That solution was reported to the Chancellery in Berlin by
telephone in the afternoon, and it caused the statement from the
Reich that this solution, as being only a half-solution, was not
acceptable. As far as I know, that started the intervention by
the German Reich.

Q. But was not intervention already brought about through the
fact that Glaise Horstenau, as has been stated, or a courier,
took a letter from Adolf Hitler to Vienna?

A. It was my view that certain documents which Globocnik showed
me at midday, and which had been addressed to the county
management offices, had been brought along by Glaise Horstenau
who came back from Berlin that morning. As I heard later, that
was allegedly done by a courier. In my opinion this was not an
intervention on the part of the Reich.

Q. Was there collaboration between the Party and the Reich on one
hand, and Seyss-Inquart on the other?

A. If you mean "conspiracy" by "collaboration," then I must say
definitely no. But the collaboration which was agreed upon at
Berchtesgaden was carried out.

Q. Did Klausner give the order that the Party was free to act and
that it was to seize power?

A. Through a specific order from Adolf Hitler, the Party was
bound not to undertake any revolutionary steps. That order had
been retransmitted by Keppler during the early days of March, and
Foreign Minister von Ribbentrop had called Keppler, who was
already in the 'plane, back in order to impress upon him -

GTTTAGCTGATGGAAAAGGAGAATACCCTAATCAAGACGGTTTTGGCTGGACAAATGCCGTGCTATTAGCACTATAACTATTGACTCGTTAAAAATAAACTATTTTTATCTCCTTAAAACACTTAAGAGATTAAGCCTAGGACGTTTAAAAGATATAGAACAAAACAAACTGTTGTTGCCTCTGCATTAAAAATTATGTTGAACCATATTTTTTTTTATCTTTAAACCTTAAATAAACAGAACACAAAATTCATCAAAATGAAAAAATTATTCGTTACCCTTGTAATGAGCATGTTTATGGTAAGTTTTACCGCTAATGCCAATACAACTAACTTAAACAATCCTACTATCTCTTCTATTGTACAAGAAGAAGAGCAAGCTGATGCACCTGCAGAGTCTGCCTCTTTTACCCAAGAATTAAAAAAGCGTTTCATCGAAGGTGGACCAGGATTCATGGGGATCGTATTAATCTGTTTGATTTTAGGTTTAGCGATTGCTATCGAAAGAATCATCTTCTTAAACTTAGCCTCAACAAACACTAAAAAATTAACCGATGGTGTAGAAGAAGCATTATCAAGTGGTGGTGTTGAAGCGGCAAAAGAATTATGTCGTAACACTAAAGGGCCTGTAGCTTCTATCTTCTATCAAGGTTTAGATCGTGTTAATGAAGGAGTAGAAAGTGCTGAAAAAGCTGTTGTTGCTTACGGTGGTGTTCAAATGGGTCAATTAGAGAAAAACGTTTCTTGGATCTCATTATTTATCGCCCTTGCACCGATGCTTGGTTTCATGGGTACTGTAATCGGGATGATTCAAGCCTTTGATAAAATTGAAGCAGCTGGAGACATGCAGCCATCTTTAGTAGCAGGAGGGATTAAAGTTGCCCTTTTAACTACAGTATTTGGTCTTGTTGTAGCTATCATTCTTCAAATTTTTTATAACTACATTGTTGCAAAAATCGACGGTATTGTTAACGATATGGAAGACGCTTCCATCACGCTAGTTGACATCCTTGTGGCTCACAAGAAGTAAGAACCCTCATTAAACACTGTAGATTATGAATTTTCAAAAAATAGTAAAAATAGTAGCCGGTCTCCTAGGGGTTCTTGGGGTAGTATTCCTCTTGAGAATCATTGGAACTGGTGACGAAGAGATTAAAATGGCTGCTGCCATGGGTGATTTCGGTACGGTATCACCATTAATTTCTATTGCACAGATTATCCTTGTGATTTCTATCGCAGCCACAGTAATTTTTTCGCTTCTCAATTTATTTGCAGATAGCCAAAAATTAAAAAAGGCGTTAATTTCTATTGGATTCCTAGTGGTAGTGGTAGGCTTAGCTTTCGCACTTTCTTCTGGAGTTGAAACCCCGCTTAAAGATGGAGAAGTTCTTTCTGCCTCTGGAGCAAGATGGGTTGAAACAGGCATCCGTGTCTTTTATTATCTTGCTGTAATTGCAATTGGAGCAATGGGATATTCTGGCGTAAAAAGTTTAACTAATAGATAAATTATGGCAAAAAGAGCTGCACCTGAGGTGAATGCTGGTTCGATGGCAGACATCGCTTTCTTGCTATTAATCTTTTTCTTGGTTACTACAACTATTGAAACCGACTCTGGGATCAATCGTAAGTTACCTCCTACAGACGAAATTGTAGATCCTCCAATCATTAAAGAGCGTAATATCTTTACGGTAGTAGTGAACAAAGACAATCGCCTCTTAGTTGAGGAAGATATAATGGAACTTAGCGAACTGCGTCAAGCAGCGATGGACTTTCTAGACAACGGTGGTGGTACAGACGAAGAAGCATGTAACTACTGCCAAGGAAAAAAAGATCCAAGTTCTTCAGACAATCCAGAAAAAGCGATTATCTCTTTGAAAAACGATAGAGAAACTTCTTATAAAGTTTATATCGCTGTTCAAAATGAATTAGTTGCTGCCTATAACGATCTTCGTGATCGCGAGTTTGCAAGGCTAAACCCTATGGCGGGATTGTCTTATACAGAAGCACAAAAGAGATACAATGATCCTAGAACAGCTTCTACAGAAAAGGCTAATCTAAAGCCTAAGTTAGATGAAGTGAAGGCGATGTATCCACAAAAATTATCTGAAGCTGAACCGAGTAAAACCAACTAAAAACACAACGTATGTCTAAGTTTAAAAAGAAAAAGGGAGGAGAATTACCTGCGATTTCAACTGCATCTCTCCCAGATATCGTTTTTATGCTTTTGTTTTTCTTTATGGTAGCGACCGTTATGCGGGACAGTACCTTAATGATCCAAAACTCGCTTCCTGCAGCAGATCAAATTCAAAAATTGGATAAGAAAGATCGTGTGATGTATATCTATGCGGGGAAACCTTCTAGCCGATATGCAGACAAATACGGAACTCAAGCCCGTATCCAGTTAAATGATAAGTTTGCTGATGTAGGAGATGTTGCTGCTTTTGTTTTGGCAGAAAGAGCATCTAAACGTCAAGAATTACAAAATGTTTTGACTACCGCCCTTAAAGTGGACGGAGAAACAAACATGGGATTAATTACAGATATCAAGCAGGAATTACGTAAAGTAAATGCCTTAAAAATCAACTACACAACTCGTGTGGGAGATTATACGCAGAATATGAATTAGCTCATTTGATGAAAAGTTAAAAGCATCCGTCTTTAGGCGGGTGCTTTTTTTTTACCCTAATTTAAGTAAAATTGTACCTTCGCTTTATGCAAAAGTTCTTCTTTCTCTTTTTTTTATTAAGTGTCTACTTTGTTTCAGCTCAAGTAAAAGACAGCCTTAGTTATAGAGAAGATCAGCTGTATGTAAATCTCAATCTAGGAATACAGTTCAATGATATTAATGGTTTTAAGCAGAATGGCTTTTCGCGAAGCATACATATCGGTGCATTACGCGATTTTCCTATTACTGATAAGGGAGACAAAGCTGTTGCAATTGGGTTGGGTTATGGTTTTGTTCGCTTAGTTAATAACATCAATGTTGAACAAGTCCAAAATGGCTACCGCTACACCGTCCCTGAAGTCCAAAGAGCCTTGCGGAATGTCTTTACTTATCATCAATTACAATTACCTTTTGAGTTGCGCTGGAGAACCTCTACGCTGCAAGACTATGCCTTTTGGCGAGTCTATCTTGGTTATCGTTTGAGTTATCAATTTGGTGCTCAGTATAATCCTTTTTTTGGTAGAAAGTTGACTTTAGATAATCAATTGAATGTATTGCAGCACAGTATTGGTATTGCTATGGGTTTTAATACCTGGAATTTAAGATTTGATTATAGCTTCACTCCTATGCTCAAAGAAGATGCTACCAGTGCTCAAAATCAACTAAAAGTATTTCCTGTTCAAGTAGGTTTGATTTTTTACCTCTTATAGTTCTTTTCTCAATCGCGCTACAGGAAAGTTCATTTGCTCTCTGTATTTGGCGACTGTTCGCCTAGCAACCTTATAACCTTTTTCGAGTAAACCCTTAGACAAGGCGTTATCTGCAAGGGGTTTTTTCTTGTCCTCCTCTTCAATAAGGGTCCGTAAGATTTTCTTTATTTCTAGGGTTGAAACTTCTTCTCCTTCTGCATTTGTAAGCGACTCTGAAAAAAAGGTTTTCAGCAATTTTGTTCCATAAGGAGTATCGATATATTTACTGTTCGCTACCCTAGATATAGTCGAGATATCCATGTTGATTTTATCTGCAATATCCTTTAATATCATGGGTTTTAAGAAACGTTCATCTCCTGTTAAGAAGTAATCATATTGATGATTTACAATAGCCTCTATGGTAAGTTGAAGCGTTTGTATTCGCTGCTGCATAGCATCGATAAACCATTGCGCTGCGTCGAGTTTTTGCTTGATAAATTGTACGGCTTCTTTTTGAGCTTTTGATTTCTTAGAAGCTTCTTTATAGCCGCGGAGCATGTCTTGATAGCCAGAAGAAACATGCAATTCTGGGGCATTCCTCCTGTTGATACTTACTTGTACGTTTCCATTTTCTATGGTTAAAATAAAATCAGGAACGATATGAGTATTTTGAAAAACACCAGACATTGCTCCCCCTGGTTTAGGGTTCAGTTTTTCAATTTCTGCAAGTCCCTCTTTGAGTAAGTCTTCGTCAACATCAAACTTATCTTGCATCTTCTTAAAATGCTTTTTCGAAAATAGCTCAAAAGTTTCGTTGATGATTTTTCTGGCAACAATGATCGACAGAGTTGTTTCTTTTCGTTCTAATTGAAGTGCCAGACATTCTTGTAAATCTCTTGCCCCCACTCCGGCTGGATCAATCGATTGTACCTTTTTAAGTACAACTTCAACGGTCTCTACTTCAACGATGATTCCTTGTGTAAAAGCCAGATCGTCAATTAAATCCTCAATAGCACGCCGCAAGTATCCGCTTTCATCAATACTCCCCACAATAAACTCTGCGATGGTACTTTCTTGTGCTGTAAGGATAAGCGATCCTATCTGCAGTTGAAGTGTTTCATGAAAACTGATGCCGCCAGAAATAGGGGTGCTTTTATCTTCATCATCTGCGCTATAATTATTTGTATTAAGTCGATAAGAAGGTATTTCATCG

THE PRESIDENT: Dr. Steinbauer, surely, the question was what
Klausner did, and the witness is now telling us what a lot of
other people did.



Q. I asked you, when did Klausner give the order to the Gauleiter
to seize power?

A. That order was given by Klausner in the evening of 11th March.

Q. Did Seyss-Inquart approve?

A. Seyss-Inquart was not informed of that until some time later.

Q. Now I must put to you the fact that Gauleiter Eigruber, from
Upper Austria, has stated in an affidavit that he received a
telegram in which he was addressed as Landeshauptmann. Do you
know anything about that?

                                                       [Page 186]

A. I know nothing whatever about telegrams, or a telegram. I know
Klausner's order was telephoned from No. 1, Seitzergasse. That
evening Globocnik was also putting through calls from the
Chancellery. I assume that Eigruber is referring to one of .these
telephone calls.

A. Is it known to you that Globocnik, who was Gauleiter of Vienna
before this illegal period, told you that he misused the name of
Seyss-Inquart for the seizure of power?

A. Globocnik told me that several inquiries had been directed to
the Chancellor's office which were passed on to him over the
telephone, and that he did not always state his name in that
connection. One special case relating to Salzburg is known to me
very well.

Q. In this Rainer letter you also made a statement which mentions
some assistance rendered on 25th July, 1934. The prosecution
considers that this has some connection with the murder of
Chancellor Dollfuss.

A. That remark goes back to a conversation during which
Seyss-Inquart told me that, after 25th July, he had been afraid